SUPPORTING EDUCATIONAL THEATRE PROGRAMS
Considerations for Administrators
Utah Advisory Council of Theatre Teachers (UACTT) seeks to advance theatre as a vital component of a student’s educational experience. The main objective of UACTT is to organize a community of theatre educators dedicated to rigorous instruction and performance training for theatre students across the state of Utah.
The following pages are intended to support administrators in establishing a quality educational theatre program at their school.
VALUE OF AN EDUCATIONAL THEATRE PROGRAM
The study of humanity is the intent of theatre as an art form. Theatre education offers every student opportunities for creativity, confidence, and collaboration.
National, state, and district theatre standards have been selected to provide every student equal access to a thorough theatre education. By creating, performing, responding and connecting to theatre arts, students connect to the world around them and develop important skills and dispositions.
- Personal expression
- Ability to articulate ideas
- Skills in contextual writing through script and character analysis
- Respect and tolerance for ideas outside their own
- Understanding and empathy for the human condition
INDICATORS OF A STRONG EDUCATIONAL THEATRE PROGRAM
Content structure in accordance with national, state, and district fine arts standards
Collaboration involving artists, actors, designers, stage managers, educators
Student creativity and follow-through responsibility
Strong support and positive feedback from student body, faculty, administration, community, and district.
Inclusion of individuals of all backgrounds, cultures, abilities and orientations
Project-based experiential learning
Leadership by a highly qualified theatre educator
Efficient use of classroom and rehearsal time
HIRING A QUALITY THEATRE EDUCATOR
Here is a detailed list of suggestions for hiring a quality theatre educator.
- Include current theatre educators in the hiring process.
- Require a portfolio of the applicants’ work and experience, both in theatre and with students.
- Check for understanding of the fine arts standards, classroom management, rehearsal processes, lesson planning, and arts education philosophy.
- Check references – one of the most critical needs when hiring a qualified theatre teacher.
The theatre educator you choose for your program must be highly qualified with a bachelor’s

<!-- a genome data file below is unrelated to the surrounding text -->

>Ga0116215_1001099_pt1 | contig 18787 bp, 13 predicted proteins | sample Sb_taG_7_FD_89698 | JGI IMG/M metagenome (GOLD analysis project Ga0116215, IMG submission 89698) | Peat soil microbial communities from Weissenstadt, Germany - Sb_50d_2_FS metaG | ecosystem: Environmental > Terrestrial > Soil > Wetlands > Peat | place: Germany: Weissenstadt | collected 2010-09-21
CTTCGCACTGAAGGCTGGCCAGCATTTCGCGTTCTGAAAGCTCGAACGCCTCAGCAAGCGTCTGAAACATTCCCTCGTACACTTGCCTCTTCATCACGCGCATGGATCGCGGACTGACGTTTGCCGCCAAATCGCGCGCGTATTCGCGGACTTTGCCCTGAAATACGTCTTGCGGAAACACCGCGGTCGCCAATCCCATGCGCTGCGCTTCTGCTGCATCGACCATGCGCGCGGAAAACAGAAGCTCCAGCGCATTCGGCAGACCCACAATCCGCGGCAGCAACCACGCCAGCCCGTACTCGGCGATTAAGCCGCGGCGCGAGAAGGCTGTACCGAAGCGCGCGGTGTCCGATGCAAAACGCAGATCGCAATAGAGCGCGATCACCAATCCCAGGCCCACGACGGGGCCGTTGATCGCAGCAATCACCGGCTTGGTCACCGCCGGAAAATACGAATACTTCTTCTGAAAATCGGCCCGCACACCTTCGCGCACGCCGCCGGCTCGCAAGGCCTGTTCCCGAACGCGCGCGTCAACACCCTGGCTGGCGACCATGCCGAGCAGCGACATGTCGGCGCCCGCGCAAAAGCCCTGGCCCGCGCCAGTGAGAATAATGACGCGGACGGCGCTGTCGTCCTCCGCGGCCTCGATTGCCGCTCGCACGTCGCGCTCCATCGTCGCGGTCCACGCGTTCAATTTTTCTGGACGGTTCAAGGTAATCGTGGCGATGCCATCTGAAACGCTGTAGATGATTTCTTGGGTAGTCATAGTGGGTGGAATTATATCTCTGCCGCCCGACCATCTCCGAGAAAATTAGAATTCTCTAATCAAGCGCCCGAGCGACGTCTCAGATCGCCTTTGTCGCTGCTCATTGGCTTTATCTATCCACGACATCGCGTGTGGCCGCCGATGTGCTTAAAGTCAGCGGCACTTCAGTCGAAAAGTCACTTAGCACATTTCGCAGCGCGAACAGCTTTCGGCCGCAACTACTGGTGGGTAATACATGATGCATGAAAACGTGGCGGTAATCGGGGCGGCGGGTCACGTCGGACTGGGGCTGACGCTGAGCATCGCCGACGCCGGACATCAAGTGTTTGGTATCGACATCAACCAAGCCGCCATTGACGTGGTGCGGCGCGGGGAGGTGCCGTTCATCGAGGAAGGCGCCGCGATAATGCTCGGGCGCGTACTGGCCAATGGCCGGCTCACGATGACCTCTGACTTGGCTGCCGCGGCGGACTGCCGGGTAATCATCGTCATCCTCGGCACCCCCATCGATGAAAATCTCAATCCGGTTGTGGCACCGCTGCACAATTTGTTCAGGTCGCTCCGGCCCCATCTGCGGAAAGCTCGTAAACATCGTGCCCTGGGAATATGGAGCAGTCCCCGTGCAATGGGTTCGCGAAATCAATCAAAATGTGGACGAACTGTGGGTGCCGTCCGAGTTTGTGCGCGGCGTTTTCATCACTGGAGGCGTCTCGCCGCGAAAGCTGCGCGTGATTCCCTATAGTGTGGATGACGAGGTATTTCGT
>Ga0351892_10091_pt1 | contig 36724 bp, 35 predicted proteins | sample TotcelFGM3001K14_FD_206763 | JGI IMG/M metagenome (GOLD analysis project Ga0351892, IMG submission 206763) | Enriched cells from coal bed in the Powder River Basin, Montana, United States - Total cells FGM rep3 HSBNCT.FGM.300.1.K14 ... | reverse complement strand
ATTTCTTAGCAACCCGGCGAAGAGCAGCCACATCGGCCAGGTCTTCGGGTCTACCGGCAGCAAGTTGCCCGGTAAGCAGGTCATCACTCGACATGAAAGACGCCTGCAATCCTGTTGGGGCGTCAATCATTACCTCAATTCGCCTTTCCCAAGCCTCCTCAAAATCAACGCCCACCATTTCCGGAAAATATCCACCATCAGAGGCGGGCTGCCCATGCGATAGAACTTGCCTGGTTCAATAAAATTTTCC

or master’s degree in theatre or theatre education; experience as a professional actor or stage technician is not enough. The art of teaching theatre must include students’ intellectual, emotional, physical, and cognitive development, and performance skills don’t equate to teaching capability. An applicant relying on experience must have professional development as an educator. Recognizing the personal influence a theatre instructor may have, also look for qualities you would like to see emulated by your students in the program.
In areas where a highly qualified theatre educator is not available, administrators must provide tools, materials and compensation enabling the educator to become endorsed in teaching theatre. The UACTT organization and the USOE can provide resources for educators seeking endorsements.
ADMINISTRATIVE SUPPORT OF THEATRE EDUCATORS
A vital component of a successful theatre program is the support provided by the administrative team. Hiring a quality educator is simply the first step. Once your theatre educator is in place, consider the following:
- Provide a mentor for them in the building.
- Seek out the District Arts Coordinator and notify them of a new hire.
- Discuss expectations regarding budgets, performances, auditorium expectations.
- Attend their classroom, especially before and after a performance. Wishing the teacher and their students “Break a leg” is actually a good thing!
- Maintain classroom size. It can be dangerous when too many students are put into a theatre class. Discuss what is manageable with your theatre teacher.
- Attend performances! This is where you can see the effects of your theatre educators work. Also, when the community sees you at a performance they know it is important.
ASSESSING A THEATRE EDUCATOR OR PROGRAM
What weight should be put on recognition, accolades, and trophies?
While being recognized for excellence in theatre arts is important, the success of a theatre educator or the validity of an educational theatre program should not hinge on whether a trophy is awarded. There are many opportunities throughout the state for theatre programs to be recognized for out- standing achievement. Those accolades should be acknowledged and celebrated!
Realize, however, that wonderful opportunities for learning are happening in your theatre department even without those awards. The best way to assess the effectiveness of a theatre program and a theatre educator’s effectiveness is to spend time in theatre classes and at rehearsals with the teacher and students.
UNDERSTANDING STATE THEATRE STANDARDS
Being familiar with the State Theatre Standards will aid you in assessing, developing, supporting, and maintaining a high functioning theatre program at your school. Evaluating student work in each of these areas will aid you in assuring the theatre educator is focused on standards in the classroom. The Fine Arts Standards are comprised of 4 strands:
Students will conceptualize, generate, develop and organize artistic ideas and work. They will complete and refine drama works.
Students will analyze, interpret, and select artistic work for performance. They will develop techniques and concepts to refine artistic work and ex press meaning through the presentation of drama works.
Students will perceive and analyze artistic work and process. They will interpret intent & meaning & apply criteria to evaluate artistic work and process.
Students will synthesize and relate knowledge from personal and collaborative experiences to make and receive art. They will relate artistic ideas and works with societal, cultural, and historical context to deepen understanding.
SUPPORTING THEATRE EDUCATORS PROFESSIONAL DEVELOPMENT
Utah Theatre Association (UTA)
The Utah Theatre Association holds an annual conference providing secondary education students and teachers opportunities to expand their knowledge of theatre, connect with theatre peers and professionals, and celebrate creation of educational theatre.
Utah Advisory Council of Theatre Teachers (UACTT)